Japanese scientists estimate more than 2,000,000 salmon sharks hunt the North Pacific Ocean, but this estimate is controversial and may be high. Their population appears to be healthy in Alaska. However, salmon sharks are a long-lived, slow-growing species with a low reproductive rate. This makes them susceptible to over-exploitation. Fisheries on sharks would likely result in a dramatic decline in the regional shark population, similar to what has occurred to other shark populations in other oceans. Alaska fisheries managers are taking a conservative management approach to shark fisheries. This probably has helped in maintaining healthy shark populations in Alaska and also a relatively stable marine ecosystem. The Alaska fisheries managers have not addressed as yet the many fishermen in the region who regularly kill any sharks they catch by cutting off their tails or shooting them on sight and bycatch of sharks in the Bering Sea.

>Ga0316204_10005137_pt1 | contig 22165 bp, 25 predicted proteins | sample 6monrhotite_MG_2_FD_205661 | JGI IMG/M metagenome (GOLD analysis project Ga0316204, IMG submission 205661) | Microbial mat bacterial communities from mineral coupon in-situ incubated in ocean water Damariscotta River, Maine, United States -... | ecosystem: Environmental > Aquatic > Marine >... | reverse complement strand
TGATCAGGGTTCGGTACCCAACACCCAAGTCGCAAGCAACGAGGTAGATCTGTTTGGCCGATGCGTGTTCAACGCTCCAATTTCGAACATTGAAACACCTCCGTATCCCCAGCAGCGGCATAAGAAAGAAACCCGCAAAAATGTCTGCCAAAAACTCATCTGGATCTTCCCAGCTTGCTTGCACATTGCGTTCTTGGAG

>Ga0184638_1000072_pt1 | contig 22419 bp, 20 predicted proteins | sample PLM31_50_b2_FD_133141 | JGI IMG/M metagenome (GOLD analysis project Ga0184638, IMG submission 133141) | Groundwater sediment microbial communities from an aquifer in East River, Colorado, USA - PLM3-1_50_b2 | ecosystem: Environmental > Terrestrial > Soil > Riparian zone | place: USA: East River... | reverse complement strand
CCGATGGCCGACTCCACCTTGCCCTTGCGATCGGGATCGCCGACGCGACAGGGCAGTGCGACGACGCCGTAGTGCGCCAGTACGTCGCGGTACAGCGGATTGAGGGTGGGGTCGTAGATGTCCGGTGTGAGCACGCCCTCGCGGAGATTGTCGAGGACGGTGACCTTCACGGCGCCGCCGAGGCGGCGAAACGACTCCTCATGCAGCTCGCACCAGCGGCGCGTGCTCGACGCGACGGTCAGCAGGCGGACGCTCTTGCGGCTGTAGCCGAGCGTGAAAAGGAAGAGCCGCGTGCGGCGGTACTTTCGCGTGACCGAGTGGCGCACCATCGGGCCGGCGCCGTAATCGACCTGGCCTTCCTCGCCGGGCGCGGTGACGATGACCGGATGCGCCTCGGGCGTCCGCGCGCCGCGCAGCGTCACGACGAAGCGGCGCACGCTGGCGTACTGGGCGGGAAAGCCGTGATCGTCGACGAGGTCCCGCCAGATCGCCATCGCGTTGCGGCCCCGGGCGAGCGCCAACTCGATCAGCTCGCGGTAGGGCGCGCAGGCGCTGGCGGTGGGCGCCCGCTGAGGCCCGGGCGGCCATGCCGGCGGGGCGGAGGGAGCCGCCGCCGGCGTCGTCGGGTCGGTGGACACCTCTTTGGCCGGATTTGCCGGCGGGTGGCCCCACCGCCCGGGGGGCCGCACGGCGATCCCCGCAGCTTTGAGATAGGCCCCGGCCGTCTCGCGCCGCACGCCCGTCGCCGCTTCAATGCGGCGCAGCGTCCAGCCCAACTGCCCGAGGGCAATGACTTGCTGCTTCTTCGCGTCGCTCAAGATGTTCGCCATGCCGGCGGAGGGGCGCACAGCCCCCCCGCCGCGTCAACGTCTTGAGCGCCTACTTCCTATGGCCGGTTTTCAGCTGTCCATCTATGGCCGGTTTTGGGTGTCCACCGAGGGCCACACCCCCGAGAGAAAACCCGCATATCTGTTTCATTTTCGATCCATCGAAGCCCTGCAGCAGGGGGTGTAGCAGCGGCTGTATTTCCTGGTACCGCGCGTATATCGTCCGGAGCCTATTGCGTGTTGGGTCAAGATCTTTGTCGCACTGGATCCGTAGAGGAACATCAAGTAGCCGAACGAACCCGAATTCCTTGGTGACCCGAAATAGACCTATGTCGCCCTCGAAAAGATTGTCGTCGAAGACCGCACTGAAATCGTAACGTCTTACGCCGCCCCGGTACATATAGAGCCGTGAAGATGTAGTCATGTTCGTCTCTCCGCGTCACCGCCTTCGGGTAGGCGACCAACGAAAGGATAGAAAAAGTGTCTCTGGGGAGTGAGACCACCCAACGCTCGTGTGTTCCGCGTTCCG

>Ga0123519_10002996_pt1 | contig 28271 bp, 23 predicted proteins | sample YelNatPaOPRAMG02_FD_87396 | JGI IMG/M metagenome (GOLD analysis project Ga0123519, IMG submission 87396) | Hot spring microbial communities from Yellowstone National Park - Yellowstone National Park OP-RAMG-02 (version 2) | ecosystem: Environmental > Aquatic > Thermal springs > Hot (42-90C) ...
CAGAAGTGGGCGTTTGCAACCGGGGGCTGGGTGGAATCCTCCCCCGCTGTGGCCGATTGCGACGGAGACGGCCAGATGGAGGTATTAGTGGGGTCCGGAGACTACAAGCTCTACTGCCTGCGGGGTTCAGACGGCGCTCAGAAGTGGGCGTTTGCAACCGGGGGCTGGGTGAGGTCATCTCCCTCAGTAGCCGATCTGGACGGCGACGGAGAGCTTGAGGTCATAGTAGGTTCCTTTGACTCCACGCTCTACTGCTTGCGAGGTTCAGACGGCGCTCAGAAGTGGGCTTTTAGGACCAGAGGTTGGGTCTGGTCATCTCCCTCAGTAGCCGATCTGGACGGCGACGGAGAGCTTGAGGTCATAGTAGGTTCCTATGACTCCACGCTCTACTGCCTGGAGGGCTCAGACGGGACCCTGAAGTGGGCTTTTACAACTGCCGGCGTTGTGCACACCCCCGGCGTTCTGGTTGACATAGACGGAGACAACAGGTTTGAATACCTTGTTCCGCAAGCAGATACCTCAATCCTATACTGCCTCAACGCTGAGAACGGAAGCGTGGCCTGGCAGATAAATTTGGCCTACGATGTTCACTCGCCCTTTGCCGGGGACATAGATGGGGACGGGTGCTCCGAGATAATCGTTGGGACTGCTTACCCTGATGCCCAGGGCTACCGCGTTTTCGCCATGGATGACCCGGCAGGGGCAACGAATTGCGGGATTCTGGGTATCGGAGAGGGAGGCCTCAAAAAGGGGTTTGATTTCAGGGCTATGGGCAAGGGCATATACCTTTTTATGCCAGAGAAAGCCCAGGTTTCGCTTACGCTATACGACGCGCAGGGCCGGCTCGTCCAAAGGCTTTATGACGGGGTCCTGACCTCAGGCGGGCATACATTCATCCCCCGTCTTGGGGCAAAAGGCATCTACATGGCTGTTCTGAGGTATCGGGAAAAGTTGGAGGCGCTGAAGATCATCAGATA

- Wright, Bruce A., 2011. Alaska Predators, Their Ecology and Conservation. Hancock House Publishing. 119 pages. http://www.hancockhouse.com/products/alapre.htm
No one has provided updates yet.